If you have Instagram. If you enjoy poetry. If you have social media or enjoy reading of any sort, you’ve heard of Rupi Kaur by now. The first commercially successful ‘Instapoet’, Kaur has used the platform to distribute her work and her words since 2015, and to massive effect.
With the pictorial nature of Instagram, the visuals of her work have become just as recognisable as her verse, the clean lines of the illustrations reflecting the words she writes. The words themselves are characterised by Kaur’s first-person voice – it is intimate, simplistic and accessible. And that’s the key word here, I think. Accessible. Both in form and content, Kaur has struck a balance not many poets can claim: huge commercial reach with a fair amount of critical approval, plus outrageous success of a debut collection. Kaur’s Milk and Honey sold 2.4 million copies by the end of last year, and has prompted the speedy commission of her second collection, The Sun and All Her Flowers. So, all around pretty impressive, pioneering and pleasurable. I do, however, have one critique. I don’t like her work. Like, at all.
Then what’s this all about? Why am I taking the time to write about something I don’t like? Aside from the obvious issues with that statement, I’m writing this post as a sort of case-study for a wider debate in the literary community. I love poetry. Partly because I can never write it myself, so have a grudging respect for those who can, but partly because all my studies thus far have led me to truly appreciate the skill behind it. You know in A-Level when your teachers told you that in a timed exam ‘Every word’s a gem’? Same goes for poetry. The condensed nature of (most) poetry insists upon a careful curation of language and, being a language buff myself, I am endlessly impressed with those who can master it. It’s a source of constant argument amongst my peers, one that will never and should never be resolved, but I think poetry is the best form of writing, hands down. I also think it’s the hardest.
Now, I don’t think Kaur is a master of language by any means. Her poetry is the kind I come across often – it reminds me of the style I tend(ed) to write in, and the style I heard over and over in creative writing workshops. It isn’t bad, per se, it just isn’t a whole lot of special. It’s surface level. Even when dealing with intimate subjects or political concepts, the language and execution is still just floating on the water. For a splash of psycholinguistics, Kaur’s choice of words are nearly always base-level terms. Base-level terms are what they sound like, the general phrase for something that gives just enough detail, not too much or too little. An example would be if you saw a lovely lil fluff in the street, most people would say ‘Wow! What a cute dog!’, not ‘Wowza! Look at that wondrous short-haired Dachshund’ or ‘Cripes, that’s an adorable mammal!’. In real life, we use base terms most of the time because it would be ridiculous if we didn’t. Nothing would ever get done. But in poetry, however, there is a certain expectation to use not necessarily elevated language, but language which does something different than the everyday. Whether this is syntactically, semantically, or formally, poetry should demand some kind of deeper attention. It should be a little vain. Kaur’s work doesn’t do this for me. It is pleasant, yes, but I couldn’t tell you an example of when it grabbed me, moved me, or echoed in my head for days after.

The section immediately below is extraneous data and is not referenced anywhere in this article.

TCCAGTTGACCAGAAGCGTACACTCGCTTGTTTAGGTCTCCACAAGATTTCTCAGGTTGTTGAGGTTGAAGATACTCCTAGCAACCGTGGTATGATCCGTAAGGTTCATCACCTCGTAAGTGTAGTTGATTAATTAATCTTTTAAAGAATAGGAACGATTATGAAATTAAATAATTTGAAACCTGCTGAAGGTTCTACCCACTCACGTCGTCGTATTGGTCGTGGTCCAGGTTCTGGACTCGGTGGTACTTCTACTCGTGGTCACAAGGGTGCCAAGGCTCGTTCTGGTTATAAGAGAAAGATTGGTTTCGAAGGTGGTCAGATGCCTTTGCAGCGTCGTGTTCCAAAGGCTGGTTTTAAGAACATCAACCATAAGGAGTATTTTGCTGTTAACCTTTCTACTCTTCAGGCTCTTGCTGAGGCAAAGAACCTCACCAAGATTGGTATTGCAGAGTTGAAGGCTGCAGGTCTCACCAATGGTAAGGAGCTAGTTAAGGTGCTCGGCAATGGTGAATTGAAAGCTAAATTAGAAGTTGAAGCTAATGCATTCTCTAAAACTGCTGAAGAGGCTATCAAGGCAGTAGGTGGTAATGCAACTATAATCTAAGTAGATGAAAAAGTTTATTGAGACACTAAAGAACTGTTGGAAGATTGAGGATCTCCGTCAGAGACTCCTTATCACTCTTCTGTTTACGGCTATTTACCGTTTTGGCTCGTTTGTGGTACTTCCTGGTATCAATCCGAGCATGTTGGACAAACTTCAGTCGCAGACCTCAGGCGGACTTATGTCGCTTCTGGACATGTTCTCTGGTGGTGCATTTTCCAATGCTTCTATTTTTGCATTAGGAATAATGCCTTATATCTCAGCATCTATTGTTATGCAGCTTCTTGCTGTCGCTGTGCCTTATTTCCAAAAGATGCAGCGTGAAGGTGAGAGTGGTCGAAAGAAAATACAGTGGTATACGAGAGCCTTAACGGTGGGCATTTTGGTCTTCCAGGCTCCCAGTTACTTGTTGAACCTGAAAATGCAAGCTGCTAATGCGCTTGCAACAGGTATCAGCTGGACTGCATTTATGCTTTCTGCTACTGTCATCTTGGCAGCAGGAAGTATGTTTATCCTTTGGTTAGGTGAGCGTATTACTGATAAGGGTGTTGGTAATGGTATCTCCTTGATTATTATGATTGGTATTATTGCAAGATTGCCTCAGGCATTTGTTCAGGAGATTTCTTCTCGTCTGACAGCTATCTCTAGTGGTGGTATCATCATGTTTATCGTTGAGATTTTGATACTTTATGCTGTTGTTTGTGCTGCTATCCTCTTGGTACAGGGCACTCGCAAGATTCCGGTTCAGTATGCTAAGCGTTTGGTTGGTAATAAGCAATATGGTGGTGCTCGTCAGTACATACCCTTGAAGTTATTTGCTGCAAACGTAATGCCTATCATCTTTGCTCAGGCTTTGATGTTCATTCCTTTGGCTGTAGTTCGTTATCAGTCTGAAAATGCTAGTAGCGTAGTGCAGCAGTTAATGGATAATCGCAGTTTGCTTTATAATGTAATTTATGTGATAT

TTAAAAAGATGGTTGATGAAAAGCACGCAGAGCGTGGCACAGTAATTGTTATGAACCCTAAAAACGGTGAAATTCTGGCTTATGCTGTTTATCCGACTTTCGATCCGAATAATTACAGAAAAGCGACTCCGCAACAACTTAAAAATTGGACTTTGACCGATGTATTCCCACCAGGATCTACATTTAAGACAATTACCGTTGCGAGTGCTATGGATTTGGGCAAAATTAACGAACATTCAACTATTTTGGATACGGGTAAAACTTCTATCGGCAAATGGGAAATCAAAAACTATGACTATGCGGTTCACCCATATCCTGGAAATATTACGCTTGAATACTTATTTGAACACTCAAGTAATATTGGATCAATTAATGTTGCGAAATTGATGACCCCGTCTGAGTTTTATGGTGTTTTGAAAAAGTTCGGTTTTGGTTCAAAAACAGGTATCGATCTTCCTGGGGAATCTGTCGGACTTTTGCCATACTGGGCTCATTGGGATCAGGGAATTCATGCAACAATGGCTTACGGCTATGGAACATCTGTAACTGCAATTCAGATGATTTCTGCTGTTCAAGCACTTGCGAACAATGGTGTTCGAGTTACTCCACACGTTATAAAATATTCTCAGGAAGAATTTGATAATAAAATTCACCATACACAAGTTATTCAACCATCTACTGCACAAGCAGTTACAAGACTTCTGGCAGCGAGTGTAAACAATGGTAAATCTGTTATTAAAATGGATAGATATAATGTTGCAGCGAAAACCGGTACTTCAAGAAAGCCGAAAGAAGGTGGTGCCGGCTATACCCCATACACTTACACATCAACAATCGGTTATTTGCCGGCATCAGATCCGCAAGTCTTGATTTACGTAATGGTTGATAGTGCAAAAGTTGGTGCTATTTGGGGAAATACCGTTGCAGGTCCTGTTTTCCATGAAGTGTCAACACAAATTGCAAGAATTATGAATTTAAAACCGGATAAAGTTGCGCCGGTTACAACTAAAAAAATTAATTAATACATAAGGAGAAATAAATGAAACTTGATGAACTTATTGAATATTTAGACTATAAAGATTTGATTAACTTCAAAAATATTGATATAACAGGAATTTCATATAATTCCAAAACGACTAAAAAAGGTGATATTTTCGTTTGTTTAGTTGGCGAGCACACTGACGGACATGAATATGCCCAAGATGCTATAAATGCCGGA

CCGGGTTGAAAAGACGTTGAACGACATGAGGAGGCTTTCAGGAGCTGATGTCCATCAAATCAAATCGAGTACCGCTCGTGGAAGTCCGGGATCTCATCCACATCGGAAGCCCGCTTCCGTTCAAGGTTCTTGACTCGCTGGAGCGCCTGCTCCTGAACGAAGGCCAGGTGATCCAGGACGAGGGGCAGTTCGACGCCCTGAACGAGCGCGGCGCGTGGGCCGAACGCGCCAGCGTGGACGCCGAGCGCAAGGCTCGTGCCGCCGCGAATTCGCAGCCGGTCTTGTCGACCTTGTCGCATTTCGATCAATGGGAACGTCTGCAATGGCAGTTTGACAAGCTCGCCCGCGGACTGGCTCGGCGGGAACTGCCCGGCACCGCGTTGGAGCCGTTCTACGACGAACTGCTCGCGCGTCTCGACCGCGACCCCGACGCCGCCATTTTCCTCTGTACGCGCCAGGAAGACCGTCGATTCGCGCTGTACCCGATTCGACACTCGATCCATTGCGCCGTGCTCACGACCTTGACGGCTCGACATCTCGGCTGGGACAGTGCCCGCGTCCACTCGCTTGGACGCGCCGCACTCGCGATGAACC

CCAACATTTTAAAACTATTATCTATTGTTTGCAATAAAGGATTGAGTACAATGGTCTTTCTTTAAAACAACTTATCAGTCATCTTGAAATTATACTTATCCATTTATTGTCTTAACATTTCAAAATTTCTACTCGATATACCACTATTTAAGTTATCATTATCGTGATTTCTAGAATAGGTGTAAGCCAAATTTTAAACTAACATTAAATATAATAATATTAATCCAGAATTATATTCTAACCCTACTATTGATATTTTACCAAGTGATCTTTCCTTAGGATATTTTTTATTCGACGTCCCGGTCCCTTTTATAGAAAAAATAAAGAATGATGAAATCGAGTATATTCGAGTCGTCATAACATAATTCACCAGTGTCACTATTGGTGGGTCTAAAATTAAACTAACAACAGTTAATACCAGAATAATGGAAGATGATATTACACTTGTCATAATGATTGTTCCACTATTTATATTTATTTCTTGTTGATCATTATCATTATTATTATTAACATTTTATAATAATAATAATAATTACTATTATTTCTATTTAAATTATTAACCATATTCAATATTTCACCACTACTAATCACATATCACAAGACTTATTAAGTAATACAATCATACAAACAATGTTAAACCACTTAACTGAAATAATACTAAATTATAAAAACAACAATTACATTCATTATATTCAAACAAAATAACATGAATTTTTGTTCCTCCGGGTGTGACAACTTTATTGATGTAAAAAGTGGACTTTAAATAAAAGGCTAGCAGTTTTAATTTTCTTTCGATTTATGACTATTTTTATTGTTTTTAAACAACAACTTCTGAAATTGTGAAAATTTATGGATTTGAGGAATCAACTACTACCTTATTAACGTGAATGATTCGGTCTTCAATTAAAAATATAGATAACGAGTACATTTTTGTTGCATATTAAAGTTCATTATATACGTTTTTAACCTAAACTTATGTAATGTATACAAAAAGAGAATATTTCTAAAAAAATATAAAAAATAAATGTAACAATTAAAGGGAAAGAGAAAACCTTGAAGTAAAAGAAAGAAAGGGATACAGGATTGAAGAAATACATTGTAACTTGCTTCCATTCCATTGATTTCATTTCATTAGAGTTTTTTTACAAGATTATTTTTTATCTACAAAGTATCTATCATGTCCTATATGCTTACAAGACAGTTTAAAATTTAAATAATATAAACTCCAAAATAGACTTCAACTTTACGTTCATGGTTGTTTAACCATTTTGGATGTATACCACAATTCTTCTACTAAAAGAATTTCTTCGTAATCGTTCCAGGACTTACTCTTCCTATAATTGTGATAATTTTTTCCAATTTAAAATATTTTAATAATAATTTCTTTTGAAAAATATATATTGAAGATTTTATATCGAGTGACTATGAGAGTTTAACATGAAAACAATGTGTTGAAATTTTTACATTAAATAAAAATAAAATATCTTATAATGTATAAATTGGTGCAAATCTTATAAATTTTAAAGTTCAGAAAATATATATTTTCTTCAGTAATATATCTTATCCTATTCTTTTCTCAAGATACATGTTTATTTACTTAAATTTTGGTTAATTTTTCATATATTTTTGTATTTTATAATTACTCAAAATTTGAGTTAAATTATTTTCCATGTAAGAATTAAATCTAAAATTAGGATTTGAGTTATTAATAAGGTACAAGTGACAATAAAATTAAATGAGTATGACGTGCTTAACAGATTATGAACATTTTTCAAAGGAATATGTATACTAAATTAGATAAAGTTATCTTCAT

However, I’m not the first person to say this. There are spoof tweets and even an entire book using Vines to parody Kaur’s style. From Buzzfeed to Hercampus to the controversial PN Review article by poet Rebecca Watts, a lot of people, more qualified than me, have weighed in on this.
But, and this is hard for me to say, it really doesn’t matter what I think at this point. I mean, yes, of course it does, but me poo-pooing the work of a successful poet, a woman and a woman of colour, for that matter, shouldn’t be the top priority. Or anyone’s. Rupi Kaur has taken her art, shared it, and connected to millions of people, most of which I’d hazard a guess as to say aren’t otherwise engaged with poetry. Or any form of literary art, even. And this is what I mean by ‘It Doesn’t Matter What You Think’. I don’t mean your opinions aren’t valid, or that no one will listen, or that you’ll be shot down, although of course this is possible, I just mean that Kaur’s work is doing more for poetry than any sleight you feel like it has on ‘Littererchewer’ as Tony Harrison puts it. Kaur is engaging new demographics, perhaps even generations at a time, with poetic discourse, exposing them to a new form they may not have otherwise explored. So what if she uses social media to do it? The baby boomers would have the world believe you can’t get through to millennials at all if it’s not through their phones. So you know what? Lean in. Spread poetry through Instagram. Write a book one Tweet at a time. Engage people. Once we’ve done that, they’ll find it themselves.
Rupi Kaur is, for all intents and purposes, a gateway drug. Her poetry is accessible, obtainable and easy to swallow. It’s not high art, no. But like chic lit, chart music, romcoms or Topshop fashion, just because it’s popular doesn’t mean it’s automatically bad. Just because it’s female-oriented, does not means it’s bad. Plus, the money publishers made off Kaur’s first book is probably enough to fund the publication of your more ‘literary’ poetry for years to come. So, there it is. Leave your prejudices a at the door and lean the fuck in.
Featured image credit: bramptonist.com